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Irish 'Figaristes' Have It All to Play for After First Night of Solo Maitre Coq (Tracker Here!)

26th June 2020
The start of the light air 17th edition of the Solo Maitre Coq where two Irish solo sailors are competing The start of the light air 17th edition of the Solo Maitre Coq where two Irish solo sailors are competing Photo: Breschi/SoloMaitreCoq

It's been a baptism of fire for both Irish competitors in the 2020 Solo Maitre CoQ after the first night at sea in light and tricky conditions.

Both Dublin's Kenny Rumball and Meath's Tom Dolan are currently in the bottom third of the 30-boat fleet but as anyone knows in offshore racing, with 300 miles still to sail, anything can happen before this weekend's finish. See Tracker below.

The start of the 17th edition began yesterday (Thursday) at 1:15 pm, off Sables d'Olonne.

Dun Laoghaire's Kenny Rumball on starboard tack shortly after the startDun Laoghaire's Kenny Rumball (centre) on starboard tack shortly after the start

The 30 sailors in the running then set off on a 340-mile course between Belle-Ile, Yeu and Ré, propelled by a northwest wind blowing between 5 and 6 knots. It was a breeze that quickly died out and almost completely died away on the approach to the rescue buoy, literally breaking up the fleet.

Meath's Tom Dolan at the first turning markMeath's Tom Dolan (Smurfit Kappa on mainsail) at the first turning mark 

Well in tune in these erratic conditions, top-ranked Armel Le Cléac’h (Banque Populaire) was the first to turn south towards the Ile de Ré.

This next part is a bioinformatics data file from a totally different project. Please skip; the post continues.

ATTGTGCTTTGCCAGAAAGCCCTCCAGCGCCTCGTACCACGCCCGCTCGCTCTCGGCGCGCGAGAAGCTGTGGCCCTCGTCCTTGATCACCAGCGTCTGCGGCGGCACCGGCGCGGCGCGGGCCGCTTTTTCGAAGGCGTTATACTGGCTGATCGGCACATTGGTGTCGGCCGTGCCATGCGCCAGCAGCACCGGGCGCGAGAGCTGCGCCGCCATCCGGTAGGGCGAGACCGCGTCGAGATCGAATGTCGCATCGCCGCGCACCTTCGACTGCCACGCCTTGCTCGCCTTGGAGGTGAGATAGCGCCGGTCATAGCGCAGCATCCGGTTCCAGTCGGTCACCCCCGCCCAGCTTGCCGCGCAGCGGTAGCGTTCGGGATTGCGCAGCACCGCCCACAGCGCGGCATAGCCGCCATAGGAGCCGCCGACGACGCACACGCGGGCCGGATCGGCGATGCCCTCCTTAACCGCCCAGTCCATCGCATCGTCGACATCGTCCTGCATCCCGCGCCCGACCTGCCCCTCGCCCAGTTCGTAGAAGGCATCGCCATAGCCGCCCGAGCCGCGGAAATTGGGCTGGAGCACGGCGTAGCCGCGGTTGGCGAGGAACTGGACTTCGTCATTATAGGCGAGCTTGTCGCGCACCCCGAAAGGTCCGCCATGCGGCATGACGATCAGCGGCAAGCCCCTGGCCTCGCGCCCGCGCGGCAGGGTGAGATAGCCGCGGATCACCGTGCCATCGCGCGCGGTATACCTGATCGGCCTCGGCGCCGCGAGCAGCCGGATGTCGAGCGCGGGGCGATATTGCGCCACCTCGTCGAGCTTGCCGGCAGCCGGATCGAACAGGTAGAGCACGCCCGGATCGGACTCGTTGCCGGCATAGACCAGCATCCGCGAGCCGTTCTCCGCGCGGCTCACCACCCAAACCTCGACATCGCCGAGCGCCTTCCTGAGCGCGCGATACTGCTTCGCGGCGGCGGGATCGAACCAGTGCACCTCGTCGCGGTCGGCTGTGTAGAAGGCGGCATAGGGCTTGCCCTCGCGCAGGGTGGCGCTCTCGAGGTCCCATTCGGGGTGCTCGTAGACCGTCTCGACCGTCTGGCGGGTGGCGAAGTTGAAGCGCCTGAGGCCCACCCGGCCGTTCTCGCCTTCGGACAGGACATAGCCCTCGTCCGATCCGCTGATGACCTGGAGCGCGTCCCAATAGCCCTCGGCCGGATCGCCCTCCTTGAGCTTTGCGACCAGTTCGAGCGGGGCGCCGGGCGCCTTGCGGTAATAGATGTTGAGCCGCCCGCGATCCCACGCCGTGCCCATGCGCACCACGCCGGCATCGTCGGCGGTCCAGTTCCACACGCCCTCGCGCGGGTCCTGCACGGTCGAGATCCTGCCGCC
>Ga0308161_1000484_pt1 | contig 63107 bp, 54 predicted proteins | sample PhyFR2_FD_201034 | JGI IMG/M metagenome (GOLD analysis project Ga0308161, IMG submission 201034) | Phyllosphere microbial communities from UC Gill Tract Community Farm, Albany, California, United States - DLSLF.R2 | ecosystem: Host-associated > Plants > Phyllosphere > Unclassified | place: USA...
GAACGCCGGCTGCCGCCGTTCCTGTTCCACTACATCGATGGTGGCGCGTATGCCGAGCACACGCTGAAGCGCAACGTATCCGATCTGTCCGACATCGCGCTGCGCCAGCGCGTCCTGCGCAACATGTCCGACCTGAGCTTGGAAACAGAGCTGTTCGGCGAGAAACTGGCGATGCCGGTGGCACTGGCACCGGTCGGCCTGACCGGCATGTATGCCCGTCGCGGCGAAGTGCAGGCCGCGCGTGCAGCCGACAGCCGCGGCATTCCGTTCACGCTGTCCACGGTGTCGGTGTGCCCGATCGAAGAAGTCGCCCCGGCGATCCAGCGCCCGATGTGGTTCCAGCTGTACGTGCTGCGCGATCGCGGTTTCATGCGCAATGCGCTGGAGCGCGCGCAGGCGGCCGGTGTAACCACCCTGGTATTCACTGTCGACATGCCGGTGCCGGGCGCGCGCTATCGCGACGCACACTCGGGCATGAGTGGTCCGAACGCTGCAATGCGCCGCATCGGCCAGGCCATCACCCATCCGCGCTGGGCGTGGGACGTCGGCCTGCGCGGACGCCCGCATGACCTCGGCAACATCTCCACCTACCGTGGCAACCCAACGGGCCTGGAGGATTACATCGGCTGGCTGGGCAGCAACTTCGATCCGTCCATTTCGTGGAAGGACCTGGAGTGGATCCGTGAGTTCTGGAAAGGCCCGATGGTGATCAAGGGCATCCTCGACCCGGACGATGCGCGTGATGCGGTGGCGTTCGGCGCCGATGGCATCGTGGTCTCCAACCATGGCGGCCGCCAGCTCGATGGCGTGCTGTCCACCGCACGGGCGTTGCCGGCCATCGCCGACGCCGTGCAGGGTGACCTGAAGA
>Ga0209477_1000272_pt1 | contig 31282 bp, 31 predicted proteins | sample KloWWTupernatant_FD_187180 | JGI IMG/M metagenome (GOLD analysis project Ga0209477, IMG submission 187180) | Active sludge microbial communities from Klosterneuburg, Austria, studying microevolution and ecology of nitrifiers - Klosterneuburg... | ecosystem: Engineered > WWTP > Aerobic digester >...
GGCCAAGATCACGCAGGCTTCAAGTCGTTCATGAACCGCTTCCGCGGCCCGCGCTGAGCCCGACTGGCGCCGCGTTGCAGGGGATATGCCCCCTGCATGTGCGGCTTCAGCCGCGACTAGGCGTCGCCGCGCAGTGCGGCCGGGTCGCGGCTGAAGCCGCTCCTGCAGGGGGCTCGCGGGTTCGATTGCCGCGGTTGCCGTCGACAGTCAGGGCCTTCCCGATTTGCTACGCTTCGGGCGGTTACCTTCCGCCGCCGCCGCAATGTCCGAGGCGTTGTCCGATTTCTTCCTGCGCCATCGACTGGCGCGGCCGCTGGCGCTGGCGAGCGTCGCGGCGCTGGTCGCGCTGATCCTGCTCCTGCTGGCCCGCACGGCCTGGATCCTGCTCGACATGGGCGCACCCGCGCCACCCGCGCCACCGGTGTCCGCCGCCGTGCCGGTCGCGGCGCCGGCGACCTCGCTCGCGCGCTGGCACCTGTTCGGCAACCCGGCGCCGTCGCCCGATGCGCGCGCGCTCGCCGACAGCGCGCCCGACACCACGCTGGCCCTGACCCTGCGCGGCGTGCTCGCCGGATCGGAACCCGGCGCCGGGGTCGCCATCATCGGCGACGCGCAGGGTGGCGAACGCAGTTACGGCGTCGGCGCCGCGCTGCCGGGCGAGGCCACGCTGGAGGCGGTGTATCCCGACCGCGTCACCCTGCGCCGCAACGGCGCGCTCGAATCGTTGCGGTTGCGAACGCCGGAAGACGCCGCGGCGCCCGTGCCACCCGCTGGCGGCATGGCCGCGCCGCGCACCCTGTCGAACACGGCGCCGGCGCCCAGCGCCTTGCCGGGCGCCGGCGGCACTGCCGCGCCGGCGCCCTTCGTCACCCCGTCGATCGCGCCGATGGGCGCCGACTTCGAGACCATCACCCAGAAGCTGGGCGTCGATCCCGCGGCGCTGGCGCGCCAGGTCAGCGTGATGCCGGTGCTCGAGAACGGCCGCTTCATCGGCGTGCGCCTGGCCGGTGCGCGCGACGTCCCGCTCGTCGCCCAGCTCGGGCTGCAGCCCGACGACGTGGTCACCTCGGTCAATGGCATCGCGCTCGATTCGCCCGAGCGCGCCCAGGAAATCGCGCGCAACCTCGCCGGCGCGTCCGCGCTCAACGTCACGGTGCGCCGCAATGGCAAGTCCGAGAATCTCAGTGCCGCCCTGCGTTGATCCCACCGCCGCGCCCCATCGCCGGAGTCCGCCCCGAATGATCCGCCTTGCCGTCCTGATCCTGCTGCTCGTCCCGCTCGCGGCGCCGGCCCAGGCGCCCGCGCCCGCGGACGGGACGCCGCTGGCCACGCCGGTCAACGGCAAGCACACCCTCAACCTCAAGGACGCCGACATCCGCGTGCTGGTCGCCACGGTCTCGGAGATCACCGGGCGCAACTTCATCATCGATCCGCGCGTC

Overnight the fleet has spread out and leaders are now some ten nautical miles ahead of the rival Irish boats.

These are certainly challenging conditions for the Figaristes, where the challenge today for both Irish boats is to haul themselves back up the leaderboard.

Both Irish sailors are updating to Facebook. Tom Dolan here and Kenny Rumball here

Published in Figaro
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The Solitaire du Figaro, was originally called the course de l’Aurore until 1980, was created in 1970 by Jean-Louis Guillemard and Jean-Michel Barrault.

Half a decade later, the race has created some of France's top offshore sailors, and it celebrates its 50th anniversary with a new boat equipped with foils and almost 50 skippers Including novices, aficionados and six former winners.

The solo multi-stage offshore sailing race is one of the most cherished races in French sailing and one that has had Irish interest stretching back over 20 years due to the number of Irish stopovers, usually the only foreign leg of the French race.

The race has previously called to Dingle, Kinsale, Crosshaven, Howth and Dun Laoghaire.

In 2013 Royal Cork's David Kenefick raised the bar by becoming a top rookie sailor in the race

In 2018, for the first time Ireland will have two Irish boats in the offshore race thanks to Tom Dolan and Joan Mulloy who join the rookie ranks and keep the Irish tricolour flying high in France. 

The 2019 course is more Than 2,000 miles between Nantes, Kinsale (Ireland), Roscoff and Dieppe and is the longest in the race's history.

 

At A Glance – Figaro Race

  • It starts in June or July from a French port.
  • The race is split into four stages varying from year to year, from the length of the French coast and making up a total of around 1,500 to 2,000 nautical miles (1,700 to 2,300 mi; 2,800 to 3,700 km) on average.
  • Over the years the race has lasted between 10 and 13 days at sea.
  • The competitor is alone in the boat, participation is mixed.
  • Since 1990, all boats are of one design.

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